21 Feb 2011 04:02:09
CELA criticises offshore wind moratorium
The Canadian Environmental Law Association (CELA) has criticised the Ontario government's recent decision to impose a moratorium on processing applications for offshore wind power.
In particular, CELA is critical of the reported rationale for the moratorium. The association highlighted that the Minister of the Environment, John Wilkinson, has stated in media interviews that the reason for the moratorium is due to "lack of science", and in particular, he cites a concern about the safety of the drinking water of millions of people in the Great Lakes.
He states that given that lack of science, the government is acting in a "precautionary" manner. For its part, the association is of the view that this is not an appropriate application of the precautionary principle. That principle is about taking action when incomplete but credible evidence points to the potential for serious or irreversible harm to the environment and human health.
"Applying precaution is not about responding to a 'lack of science' but about taking action in the face of uncertain but deeply troubling scientific information," stated Theresa McClenaghan, executive director and counsel with CELA.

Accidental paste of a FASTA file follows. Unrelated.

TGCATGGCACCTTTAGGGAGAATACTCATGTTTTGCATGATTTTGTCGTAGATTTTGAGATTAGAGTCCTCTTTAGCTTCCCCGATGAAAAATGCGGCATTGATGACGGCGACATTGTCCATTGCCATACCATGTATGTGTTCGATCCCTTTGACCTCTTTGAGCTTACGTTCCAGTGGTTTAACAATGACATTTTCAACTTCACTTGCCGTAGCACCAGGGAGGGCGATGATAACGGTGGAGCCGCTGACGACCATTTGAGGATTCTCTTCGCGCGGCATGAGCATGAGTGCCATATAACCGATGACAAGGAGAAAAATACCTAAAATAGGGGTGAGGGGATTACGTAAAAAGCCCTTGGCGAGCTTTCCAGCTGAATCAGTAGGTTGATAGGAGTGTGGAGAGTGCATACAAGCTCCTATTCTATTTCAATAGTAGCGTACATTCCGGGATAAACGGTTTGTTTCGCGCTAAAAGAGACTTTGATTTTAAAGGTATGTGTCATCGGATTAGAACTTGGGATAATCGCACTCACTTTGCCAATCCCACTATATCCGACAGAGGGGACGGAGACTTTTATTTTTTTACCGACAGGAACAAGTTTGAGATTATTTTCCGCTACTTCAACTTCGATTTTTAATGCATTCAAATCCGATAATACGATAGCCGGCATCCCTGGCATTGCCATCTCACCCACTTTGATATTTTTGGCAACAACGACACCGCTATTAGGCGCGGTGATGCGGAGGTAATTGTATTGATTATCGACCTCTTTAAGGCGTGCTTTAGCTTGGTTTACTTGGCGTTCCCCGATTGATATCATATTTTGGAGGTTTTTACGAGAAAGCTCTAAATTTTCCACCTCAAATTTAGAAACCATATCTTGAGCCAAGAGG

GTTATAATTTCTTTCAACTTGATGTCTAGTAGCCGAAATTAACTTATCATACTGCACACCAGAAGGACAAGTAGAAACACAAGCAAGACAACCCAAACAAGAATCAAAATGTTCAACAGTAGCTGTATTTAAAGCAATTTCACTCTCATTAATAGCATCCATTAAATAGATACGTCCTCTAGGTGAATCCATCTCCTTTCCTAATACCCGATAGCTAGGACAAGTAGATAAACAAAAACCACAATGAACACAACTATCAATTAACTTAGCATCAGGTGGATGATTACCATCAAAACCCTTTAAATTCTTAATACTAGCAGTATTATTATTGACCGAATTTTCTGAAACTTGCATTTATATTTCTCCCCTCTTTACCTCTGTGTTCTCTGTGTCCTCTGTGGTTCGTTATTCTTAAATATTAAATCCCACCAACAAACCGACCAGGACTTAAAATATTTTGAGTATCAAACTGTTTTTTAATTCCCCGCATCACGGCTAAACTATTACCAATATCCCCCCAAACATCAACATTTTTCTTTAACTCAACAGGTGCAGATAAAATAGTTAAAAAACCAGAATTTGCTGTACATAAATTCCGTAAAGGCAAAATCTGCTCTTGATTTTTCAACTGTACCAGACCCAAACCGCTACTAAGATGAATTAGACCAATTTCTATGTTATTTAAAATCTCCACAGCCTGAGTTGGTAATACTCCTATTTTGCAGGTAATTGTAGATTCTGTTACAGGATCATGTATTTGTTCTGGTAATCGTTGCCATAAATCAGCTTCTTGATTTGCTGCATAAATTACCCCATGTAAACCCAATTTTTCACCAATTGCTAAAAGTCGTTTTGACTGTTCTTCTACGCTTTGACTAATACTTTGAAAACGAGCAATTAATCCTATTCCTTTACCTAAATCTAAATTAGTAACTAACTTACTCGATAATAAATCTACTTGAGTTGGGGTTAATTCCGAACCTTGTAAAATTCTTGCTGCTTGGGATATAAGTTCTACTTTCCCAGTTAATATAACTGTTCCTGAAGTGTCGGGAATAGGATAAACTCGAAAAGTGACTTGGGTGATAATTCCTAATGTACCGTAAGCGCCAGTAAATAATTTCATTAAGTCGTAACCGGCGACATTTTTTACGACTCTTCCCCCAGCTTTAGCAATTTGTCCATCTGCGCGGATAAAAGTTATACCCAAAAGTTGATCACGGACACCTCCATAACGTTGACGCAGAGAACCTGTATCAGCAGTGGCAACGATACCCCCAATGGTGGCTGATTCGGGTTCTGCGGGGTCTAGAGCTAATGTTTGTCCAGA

In fact, CELA said it is not aware of any serious or credible evidence of risks to drinking water from offshore wind turbines.
CELA and others have been calling on the government to establish the Great Lakes Drinking Water Advisory Committee provided for in the legislation covering drinking water source protection – the Clean Water Act. That legislation, according to the association, provides for such a committee to establish Great Lakes drinking water targets. It added that to date the government has not moved ahead with this advisory committee.
27 Apr 2011
In view of the hundreds of cases of human health problems resulting from inadequate wind turbine setbacks on land (ie. Hanna Case), does CELA agree that the "Precautionary principle" should be applied to all wind based turbine installations? The fact that anecdotal evidence provides the basis of all medical diagnosis and is the driving force for further research into health problems seems to be dismissed by the MOE as unimportant. I can understand CELA's opposition to Minister Wilkinson's moratorium based on "lack of science", however I would expect CELA to support a moratorium on all land based turbine installations until research is done on human health side effects due to insufficient setbacks.